By Alfred Hermida
Technology editor, BBC News website
Musicians have begun looking to mobile phones to reach fans directly, bypassing the record label.
Andy Cato is currently DJing on the Spanish island of Ibiza
Andy Cato of dance act Groove Armada has teamed up with O2 in the UK to offer tracks for download to mobiles.
"If this works, it'll give left-of-centre music a presence in a potentially large market place," he said.
Mobile operators and handset makers are scrambling to provide music to mobiles, turning them into portable jukeboxes.
Sony Ericsson is bringing out a range of Walkman-branded phones, while Motorola is working on an iTunes-compatible mobile with Apple.
While many people own digital music players, often the one gadget they carry all the time is the mobile phone.
As mobiles become more sophisticated and offer more storage space, the industry is looking at ways of tapping into people's appetite for digital music on the go.
Artists such as Andy Cato, whose band Groove Armada is known for hits such as Superstylin', see this as an opportunity to sell tracks to fans quickly, without relying on a record label.
As a solo artist, he is free to make his own music deals, although Groove Armada will continue to make records and tour together.
It means he will get a far greater share of the revenues, which will be shared with O2.
"With labels, it is impossible to calculate how much you get per song," he explained. "When you do, you weep."
Cato is going to offer two tracks a week for download to mobiles from Friday 8 July, costing £1 each.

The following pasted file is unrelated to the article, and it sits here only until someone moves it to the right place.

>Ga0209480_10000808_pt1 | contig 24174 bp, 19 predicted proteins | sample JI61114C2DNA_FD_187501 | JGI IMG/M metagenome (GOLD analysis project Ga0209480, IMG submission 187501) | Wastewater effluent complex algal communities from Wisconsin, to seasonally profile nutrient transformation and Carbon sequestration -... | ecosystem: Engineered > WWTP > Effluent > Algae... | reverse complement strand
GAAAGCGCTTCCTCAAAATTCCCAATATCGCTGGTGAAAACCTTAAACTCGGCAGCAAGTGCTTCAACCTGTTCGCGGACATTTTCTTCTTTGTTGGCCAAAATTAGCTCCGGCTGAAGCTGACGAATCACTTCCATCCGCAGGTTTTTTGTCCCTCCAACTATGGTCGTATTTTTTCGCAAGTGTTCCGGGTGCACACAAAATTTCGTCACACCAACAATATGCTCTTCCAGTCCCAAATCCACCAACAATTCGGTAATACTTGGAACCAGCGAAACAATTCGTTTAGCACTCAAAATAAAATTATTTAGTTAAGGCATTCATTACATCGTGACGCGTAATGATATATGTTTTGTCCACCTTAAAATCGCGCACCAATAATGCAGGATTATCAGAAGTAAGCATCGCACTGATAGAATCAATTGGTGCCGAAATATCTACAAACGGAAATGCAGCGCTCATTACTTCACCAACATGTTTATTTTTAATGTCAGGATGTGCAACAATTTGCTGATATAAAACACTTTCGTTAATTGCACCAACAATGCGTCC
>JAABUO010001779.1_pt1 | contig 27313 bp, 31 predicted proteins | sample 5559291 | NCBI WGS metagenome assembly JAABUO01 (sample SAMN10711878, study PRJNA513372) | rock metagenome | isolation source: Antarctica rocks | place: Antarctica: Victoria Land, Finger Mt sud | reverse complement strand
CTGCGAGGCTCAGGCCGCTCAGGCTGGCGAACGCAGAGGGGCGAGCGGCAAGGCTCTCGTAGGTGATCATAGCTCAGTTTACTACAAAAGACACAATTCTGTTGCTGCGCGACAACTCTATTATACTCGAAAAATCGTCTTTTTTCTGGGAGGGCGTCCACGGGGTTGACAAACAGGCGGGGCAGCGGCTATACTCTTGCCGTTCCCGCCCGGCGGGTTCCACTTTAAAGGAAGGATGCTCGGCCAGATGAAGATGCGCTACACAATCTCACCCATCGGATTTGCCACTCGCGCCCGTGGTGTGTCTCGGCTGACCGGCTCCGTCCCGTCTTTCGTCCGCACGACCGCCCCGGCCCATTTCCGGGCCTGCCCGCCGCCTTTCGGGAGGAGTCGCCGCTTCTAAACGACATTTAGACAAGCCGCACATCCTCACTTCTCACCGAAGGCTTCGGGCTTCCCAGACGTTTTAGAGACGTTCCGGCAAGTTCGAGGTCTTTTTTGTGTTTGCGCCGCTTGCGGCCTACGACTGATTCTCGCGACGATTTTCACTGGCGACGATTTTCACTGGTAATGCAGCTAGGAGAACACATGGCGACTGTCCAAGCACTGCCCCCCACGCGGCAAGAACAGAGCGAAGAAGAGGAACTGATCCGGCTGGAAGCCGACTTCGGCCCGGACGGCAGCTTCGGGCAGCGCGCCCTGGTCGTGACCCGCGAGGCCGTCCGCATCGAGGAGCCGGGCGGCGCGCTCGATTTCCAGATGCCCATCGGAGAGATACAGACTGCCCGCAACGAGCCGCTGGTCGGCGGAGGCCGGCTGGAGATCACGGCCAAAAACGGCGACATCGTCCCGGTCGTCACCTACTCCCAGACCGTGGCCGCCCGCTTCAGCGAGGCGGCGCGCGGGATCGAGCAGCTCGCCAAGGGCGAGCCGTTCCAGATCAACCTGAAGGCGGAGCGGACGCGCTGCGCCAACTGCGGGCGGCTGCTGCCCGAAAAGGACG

"What appeals in terms of dance music is the speed of the turnaround," he said, recalling the early days of dance music when new tunes made their way to the clubs within days of being produced.
"Working on a new track on a Monday and releasing it on a Friday is an adrenaline-fuelled way of working," he told the BBC News website.
He is also planning to work with other music producers to help them distribute music by mobile.
Unlike other tracks offered by the O2 music service, Andy Cato's tunes will not have any digital rights protection (DRM).
It means fans will be able to transfer them without constraints to a PC or burn them to a CD.
Sony Ericsson is planning Walkman-branded mobiles
It also means that there is nothing to stop them appearing on file-sharing networks. Cato admitted he was "incredibly annoyed" when he saw Groove Armada songs illegally being shared online.
Describing himself as a Luddite, he said he had not heard of DRM until he was flown into London from Ibiza to promote the O2 service.
But he added that trying to stop illegal copying of tracks with technology or lawsuits was "like trying to hold back the tide".
Groove Armada fans could be frustrated as Cato's tracks will only be available through O2's music service, which only currently works on two handsets, the Siemens SX1 and the new O2 XM mobile.
For O2, music downloads are the latest salvo in the battle to win over consumers.
Just about everyone in the mobile industry seems to be making plans to jump on the digital music bandwagon.
Sony Ericsson has joined forces with online music service Napster to develop a service for mobiles.
And rival Motorola has partnered with Apple to create a mobile tied in to the iTunes music store.
Handset manufacturers such as Nokia are working on mobiles designed for digital entertainment.
And Sony Ericsson will launch the first of its Walkman branded phones, the W800i, in August.
It is seeking to take advantage of the popularity of dance act Jamiroquai to market the phones.
But there still some hurdles in the way of music on mobiles.
Some people may have trouble transferring tracks from mobiles to a PC, and there are also issues about competing file formats for mobile downloads.
Analysts say that mobile phones still have some way to go before they replace more established music players like the iPod.